On Thursday, U.S. Sen. Marco Rubio, R-Fla., the chairman of the U.S. Senate Small Business and Entrepreneurship Committee, and U.S. Sen. Ben Cardin, D-Mary., the top Democrat on the committee, sent a letter to Jovita Carranza, the administrator of the U.S. Small Business Administration (SBA), requesting information on the agency’s plan to ensure small businesses are prepared to respond to potential disruptions caused by the coronavirus pandemic.
The full text of the letter is below.
Dear Administrator Carranza:
In light of recent developments, we are writing to express our concern about the potential impact that the Coronavirus Disease 2019 (COVID-19) could have on U.S. small businesses. According to the Centers for Disease Control (CDC), COVID-19 has now been detected in 37 locations internationally, including the U.S. The CDC anticipates that more cases in the United States are likely to be identified in the coming days and person-to-person spread will likely continue to occur. As the situation continues to evolve, it is becoming clear that the threat of widespread transmission of COVID-19 could have severe economic impacts on small businesses and the U.S. economy as a whole.
For this reason, we urge you to take immediate action to ensure that small businesses and their employees are equipped to prepare for, and respond to, the anticipated spread of COVID-19 in order to reduce both short-term and long-term disruptions. Additionally, we formally request a senior-level staff briefing from SBA no later than Wednesday, March 4, 2020 to provide our offices with answers to the following questions:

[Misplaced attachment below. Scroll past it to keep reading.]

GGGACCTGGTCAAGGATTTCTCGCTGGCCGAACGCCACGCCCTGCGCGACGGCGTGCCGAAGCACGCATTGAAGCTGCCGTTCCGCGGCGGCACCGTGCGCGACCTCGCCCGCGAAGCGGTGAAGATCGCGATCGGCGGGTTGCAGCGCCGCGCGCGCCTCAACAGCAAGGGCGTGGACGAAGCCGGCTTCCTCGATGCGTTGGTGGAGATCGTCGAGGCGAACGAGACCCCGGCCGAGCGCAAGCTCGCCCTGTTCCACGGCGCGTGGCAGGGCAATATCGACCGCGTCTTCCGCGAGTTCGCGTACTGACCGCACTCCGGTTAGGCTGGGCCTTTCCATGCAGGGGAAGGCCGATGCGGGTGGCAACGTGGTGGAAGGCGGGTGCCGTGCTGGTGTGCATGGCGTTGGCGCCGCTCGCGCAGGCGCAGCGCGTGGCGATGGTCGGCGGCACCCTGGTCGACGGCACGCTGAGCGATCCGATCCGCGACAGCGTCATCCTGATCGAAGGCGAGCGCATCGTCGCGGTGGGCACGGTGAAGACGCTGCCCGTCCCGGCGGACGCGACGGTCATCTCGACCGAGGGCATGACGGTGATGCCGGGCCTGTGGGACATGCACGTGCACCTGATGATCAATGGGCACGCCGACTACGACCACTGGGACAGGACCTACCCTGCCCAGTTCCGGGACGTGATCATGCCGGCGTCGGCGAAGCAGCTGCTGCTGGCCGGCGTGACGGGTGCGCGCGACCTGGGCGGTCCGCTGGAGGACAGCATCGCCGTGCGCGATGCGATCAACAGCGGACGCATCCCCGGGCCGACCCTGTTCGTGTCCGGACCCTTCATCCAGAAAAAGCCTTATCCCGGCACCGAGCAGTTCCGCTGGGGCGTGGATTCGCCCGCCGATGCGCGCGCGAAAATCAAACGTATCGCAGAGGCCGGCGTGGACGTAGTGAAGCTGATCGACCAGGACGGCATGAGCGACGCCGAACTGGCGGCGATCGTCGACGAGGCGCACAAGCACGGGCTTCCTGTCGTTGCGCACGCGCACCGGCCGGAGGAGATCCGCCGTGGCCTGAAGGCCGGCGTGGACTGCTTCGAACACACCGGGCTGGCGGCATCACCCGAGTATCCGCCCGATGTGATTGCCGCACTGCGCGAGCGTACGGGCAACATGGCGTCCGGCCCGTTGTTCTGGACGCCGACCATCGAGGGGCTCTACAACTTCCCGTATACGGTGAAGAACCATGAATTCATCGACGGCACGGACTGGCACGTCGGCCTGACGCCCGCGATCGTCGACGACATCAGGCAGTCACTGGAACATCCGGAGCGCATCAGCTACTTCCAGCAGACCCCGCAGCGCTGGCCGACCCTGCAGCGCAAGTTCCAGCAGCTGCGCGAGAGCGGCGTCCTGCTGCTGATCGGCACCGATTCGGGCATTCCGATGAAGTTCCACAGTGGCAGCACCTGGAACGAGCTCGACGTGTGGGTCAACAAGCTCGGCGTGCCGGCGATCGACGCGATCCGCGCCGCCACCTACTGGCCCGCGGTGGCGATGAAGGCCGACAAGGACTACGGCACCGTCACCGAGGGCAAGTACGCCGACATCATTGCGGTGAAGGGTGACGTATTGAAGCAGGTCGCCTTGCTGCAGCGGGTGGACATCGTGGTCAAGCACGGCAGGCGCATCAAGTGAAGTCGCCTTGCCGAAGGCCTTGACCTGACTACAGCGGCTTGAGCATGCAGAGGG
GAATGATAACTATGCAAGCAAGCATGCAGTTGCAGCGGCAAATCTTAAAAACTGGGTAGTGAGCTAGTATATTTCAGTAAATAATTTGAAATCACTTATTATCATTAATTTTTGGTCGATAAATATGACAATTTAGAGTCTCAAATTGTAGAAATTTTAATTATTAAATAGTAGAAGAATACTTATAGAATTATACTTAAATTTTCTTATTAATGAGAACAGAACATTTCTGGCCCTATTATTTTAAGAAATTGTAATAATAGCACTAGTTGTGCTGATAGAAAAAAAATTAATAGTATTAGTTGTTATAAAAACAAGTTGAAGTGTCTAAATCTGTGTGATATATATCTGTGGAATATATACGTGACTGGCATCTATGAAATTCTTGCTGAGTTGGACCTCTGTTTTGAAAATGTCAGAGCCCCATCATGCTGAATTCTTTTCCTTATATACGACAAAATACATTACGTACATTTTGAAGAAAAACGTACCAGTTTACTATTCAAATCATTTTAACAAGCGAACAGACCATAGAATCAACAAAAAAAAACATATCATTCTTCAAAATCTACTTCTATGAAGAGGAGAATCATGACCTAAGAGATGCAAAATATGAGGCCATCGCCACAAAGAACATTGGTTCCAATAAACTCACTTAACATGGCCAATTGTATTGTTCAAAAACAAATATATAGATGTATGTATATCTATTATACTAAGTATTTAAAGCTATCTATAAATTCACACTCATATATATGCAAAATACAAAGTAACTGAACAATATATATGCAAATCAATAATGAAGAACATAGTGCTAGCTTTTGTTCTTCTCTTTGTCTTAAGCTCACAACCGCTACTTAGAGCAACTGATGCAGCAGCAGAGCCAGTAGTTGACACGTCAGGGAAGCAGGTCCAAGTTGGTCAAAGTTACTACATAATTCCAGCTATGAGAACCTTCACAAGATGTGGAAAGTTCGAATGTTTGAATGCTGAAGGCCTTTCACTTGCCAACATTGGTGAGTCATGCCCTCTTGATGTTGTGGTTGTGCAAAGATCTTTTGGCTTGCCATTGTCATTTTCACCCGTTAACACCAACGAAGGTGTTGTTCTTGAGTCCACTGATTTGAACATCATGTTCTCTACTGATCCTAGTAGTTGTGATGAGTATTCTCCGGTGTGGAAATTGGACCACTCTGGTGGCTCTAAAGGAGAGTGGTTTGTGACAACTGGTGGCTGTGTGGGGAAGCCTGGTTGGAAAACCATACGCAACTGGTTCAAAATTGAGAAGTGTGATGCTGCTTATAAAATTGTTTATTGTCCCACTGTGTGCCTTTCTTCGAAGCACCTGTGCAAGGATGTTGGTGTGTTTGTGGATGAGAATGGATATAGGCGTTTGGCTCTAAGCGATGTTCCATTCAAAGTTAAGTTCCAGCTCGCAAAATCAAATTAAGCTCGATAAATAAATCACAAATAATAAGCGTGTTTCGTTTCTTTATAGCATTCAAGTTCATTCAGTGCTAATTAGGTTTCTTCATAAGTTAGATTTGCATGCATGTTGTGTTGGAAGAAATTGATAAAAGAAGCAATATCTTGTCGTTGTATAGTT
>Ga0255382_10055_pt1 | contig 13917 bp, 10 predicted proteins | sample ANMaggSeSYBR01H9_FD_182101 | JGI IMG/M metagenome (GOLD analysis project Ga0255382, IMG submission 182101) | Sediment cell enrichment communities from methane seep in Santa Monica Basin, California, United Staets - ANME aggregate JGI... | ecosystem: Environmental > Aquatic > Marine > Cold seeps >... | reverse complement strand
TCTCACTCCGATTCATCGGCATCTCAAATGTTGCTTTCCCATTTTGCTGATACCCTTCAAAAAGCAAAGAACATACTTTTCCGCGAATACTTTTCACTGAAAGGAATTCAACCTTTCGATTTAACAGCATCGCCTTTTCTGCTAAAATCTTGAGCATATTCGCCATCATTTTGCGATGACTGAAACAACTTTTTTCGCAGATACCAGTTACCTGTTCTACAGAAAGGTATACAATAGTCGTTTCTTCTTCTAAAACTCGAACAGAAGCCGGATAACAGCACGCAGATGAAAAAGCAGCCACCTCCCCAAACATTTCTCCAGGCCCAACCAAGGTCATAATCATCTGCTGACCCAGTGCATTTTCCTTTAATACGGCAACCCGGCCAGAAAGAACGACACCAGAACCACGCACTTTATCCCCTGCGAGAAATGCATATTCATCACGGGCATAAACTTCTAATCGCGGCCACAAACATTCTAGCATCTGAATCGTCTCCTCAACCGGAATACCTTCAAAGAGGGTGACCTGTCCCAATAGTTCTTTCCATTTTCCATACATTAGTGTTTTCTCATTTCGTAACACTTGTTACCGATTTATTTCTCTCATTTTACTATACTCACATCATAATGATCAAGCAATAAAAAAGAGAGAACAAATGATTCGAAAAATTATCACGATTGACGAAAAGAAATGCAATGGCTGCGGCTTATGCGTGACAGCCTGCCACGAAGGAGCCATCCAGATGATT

- What specific actions has the SBA taken to ensure small businesses are prepared to respond to potential disruptions caused by COVID-19?
- What is the SBA doing to coordinate with other agencies, like the Department of Health and Human Services and the Department of Homeland Security, to prepare small businesses and employees to protect employee health and safety?
- What outreach has the SBA conducted to small businesses regarding COVID-19?
- What administrative actions does the SBA expect to take to reduce the burden that COVID-19 could have on small businesses and the overall U.S. economy?
- Is the SBA considering global supply chain issues in this process?
- What additional resources and/or direction from Congress does SBA need to assist in the agency’s response to the potential impact of COVID-19?
Thank you for your attention to this urgent matter. We look forward to your prompt response on the agency’s efforts to ensure small businesses are prepared for this emerging public health threat.